High-Speed Chase Ends in Auto Accident, Death of Two in Louisville, Kentucky
On Friday, January 13th, one passenger and one pedestrian were killed in a car accident during a high-speed chase. The owner of the car moved it onto the street and left it running while he finished getting ready, and when he went back outside the car was gone. He called police who located the car and attempted to stop it. Rather than stopping the driver took off, leading the officer on a short chase down Dixie Highway. Three minutes later, the car struck a pedestrian and a utility pole, and the two individuals in the car were ejected. One of the victims was the pedestrian who had been walking to class at National City College. The other fatality was one of the occupants of the car. Because both people were ejected from the vehicle during the accident, it is unclear whether he was the driver or passenger. The other occupant was taken to the hospital with undisclosed injuries.
Accidents such as these raise questions as to whether or not high-speed police chases should be allowed. Louisville Metro Police are supposed to consider several factors before embarking on a high-speed chase. First is whether or not the driver of the car is a felon. Because the car was stolen and it was fleeing from police, the driver could be considered a felon. Next an officer needs to decide whether apprehending the occupants of the vehicle immediately outweighs the risks involved in high-speed chases. Road conditions, the amount of traffic, and the assumed offense are all factors in this decision. Standard procedures in this type of situation include placing the officer on paid administrative leave while the accident is investigated and confirming the officer followed policy and did not commit a criminal act.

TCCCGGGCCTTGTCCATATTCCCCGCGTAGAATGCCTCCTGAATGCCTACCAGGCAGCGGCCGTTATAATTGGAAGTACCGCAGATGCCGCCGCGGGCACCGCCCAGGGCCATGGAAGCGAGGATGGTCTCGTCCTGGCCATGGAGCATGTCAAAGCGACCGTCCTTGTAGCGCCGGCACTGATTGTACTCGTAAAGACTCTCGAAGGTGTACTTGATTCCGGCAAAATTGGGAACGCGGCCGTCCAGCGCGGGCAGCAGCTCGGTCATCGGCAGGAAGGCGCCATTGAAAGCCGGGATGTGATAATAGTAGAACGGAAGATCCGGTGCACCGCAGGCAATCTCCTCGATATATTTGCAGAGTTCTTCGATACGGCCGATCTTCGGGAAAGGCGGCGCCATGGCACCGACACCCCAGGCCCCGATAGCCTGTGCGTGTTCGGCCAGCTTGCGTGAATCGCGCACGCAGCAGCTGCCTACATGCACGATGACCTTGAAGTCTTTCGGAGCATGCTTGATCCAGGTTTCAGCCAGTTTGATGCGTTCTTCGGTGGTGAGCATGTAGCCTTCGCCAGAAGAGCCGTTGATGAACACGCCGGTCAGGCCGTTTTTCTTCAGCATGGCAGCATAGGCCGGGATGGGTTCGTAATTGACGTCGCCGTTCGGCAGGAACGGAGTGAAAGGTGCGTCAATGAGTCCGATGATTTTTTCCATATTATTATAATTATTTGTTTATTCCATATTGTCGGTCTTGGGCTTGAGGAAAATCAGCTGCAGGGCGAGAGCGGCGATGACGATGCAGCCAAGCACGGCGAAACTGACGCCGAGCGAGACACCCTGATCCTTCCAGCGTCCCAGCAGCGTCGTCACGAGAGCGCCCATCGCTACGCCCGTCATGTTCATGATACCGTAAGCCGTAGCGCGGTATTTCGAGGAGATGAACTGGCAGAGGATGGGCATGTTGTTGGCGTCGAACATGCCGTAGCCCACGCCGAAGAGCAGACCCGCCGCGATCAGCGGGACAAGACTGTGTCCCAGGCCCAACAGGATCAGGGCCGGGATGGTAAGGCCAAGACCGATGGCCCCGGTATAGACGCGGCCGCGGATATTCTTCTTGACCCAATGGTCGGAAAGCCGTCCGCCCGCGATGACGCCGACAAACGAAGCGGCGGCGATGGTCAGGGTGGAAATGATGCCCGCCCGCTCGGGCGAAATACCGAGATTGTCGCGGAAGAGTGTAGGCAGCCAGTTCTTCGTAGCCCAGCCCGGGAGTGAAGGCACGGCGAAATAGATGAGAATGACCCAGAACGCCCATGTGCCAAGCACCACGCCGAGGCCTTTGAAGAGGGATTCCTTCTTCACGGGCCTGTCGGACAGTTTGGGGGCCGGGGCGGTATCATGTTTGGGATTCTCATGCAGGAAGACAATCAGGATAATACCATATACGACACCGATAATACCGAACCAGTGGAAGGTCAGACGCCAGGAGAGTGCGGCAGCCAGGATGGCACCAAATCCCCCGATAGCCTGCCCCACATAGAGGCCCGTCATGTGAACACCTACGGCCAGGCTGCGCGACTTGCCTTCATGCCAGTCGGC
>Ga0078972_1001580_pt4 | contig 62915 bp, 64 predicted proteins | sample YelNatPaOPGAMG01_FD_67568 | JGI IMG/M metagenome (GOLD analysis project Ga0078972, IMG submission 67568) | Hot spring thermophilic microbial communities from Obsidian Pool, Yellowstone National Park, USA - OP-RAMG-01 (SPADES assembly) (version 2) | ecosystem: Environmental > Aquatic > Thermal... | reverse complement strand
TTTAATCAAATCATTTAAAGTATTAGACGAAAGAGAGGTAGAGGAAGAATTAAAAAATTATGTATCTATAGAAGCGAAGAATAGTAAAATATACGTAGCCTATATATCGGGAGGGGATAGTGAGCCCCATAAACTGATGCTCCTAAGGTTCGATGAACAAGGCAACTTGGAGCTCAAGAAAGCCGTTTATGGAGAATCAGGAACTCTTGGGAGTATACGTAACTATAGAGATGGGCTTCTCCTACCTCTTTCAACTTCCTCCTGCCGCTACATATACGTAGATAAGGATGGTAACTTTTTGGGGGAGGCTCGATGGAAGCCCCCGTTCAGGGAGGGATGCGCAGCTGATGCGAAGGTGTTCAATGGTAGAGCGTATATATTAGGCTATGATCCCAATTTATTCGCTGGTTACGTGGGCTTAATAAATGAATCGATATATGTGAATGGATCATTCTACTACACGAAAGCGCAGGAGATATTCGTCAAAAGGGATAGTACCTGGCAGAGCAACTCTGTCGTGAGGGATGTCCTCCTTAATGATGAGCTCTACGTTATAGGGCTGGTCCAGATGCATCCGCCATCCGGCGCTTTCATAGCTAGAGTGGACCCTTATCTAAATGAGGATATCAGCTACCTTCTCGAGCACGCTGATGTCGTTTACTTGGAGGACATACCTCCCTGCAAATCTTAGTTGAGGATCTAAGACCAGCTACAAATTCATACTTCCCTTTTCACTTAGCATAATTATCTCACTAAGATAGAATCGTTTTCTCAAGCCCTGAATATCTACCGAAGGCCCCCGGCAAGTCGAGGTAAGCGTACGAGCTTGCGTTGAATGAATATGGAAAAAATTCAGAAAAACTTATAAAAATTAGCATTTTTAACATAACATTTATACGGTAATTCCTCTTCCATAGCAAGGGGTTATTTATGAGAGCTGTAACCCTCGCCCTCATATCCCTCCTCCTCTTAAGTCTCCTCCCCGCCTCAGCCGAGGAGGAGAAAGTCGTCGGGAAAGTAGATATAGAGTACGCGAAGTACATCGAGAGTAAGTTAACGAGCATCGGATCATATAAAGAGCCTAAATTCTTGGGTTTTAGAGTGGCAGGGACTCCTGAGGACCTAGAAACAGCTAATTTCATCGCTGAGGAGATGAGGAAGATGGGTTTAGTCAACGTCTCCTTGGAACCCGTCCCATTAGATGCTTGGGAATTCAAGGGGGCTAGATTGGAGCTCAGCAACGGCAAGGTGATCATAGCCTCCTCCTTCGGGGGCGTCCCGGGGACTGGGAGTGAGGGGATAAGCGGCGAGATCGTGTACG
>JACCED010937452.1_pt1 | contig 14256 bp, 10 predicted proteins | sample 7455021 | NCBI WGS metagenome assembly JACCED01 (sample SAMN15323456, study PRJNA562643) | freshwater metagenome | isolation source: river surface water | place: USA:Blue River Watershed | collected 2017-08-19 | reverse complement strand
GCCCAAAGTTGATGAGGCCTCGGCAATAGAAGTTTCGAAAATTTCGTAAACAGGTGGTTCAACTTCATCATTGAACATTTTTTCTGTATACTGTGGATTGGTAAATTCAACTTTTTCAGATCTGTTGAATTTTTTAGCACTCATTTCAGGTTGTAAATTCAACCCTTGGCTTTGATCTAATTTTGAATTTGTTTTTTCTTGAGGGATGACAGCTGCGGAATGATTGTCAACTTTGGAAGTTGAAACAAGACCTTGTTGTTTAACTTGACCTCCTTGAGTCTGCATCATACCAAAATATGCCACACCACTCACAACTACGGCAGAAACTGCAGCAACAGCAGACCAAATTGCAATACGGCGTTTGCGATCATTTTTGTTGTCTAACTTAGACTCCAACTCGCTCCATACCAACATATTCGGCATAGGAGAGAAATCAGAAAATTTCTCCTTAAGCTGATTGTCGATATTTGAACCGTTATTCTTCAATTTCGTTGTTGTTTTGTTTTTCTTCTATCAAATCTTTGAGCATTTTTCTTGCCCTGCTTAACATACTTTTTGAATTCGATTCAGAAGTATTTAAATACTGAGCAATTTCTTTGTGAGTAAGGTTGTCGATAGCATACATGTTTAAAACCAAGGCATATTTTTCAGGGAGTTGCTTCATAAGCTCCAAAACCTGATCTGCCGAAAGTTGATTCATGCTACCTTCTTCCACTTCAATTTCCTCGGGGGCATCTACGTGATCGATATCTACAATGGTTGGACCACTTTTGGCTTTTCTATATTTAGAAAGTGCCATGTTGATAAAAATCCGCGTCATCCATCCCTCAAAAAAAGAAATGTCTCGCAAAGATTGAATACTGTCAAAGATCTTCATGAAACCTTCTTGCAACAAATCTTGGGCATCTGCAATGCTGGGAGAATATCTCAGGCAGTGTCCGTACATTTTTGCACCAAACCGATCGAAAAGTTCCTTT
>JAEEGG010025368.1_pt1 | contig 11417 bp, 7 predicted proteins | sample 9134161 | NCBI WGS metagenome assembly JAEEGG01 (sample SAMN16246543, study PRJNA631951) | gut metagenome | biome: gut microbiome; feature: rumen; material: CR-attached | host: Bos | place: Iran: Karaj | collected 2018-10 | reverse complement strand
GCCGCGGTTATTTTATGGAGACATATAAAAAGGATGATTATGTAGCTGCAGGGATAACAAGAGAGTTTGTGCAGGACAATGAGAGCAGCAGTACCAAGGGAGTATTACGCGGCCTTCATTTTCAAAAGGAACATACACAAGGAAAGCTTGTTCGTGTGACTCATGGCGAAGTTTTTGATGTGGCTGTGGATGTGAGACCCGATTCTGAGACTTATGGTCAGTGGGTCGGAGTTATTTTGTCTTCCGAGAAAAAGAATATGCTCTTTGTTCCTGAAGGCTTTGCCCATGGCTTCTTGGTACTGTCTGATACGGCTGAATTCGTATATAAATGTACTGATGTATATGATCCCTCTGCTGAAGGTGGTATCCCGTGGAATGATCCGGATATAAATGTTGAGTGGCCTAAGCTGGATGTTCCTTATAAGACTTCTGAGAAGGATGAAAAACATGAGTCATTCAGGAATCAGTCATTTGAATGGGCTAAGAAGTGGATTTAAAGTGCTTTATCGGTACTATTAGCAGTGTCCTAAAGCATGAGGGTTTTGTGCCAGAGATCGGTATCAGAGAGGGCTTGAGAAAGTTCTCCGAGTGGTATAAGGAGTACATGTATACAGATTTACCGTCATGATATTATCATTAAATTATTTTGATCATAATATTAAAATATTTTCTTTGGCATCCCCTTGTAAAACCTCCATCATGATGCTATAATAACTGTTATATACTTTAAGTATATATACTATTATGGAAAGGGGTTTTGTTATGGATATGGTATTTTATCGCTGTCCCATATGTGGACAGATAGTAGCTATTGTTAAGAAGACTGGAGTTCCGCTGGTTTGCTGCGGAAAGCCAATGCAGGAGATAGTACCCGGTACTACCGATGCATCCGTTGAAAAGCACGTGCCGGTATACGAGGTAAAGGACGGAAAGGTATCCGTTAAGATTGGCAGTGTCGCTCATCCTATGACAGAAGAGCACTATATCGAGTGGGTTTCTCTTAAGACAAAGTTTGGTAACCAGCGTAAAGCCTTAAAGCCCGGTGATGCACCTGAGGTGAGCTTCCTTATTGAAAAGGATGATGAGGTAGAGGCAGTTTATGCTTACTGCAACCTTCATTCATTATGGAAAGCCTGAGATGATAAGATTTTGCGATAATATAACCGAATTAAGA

In the colder weather of winter it is very tempting to turn your vehicle on to warm up before driving it, just like the owners of the stolen car did Friday. But running cars are easy targets for thieves. Even if the car is locked, a thief can easily break the window and drive away. Not only is it unsafe to leave your car running, it is also against the law in Kentucky, even on your own property. The law states “No person operating or in charge of a motor vehicle shall permit it to stand unattended without first stopping the engine, locking the ignition and removing the key.” Whether this law factors into this accident remains to be seen.
Several decisions came into play in this unfortunate accident. The car owner decided to leave his car running unattended. The thieves decided for whatever reason that they needed a car. The officer decided it was safe enough and worthwhile to pursue the stolen vehicle. And now two people have lost their lives. A warm car, a mode of transportation and not wanting to get caught, not letting the bad guy get away — none of these seem worth losing lives over.
If you or someone you know have been involved in a car accident, please contact a Kentucky personal injury attorney such as Steve Frederick to discuss the specifics of the case and determine the proper course of action.
Police chase ends with 2 dead; The Courier-Journal; Joseph Lord; January 14, 2012
Two dead, including one pedestrian, after police pursuit on Dixie Highway ends in crash; WHAS11.com; Maureen Hagrman; January 13, 2012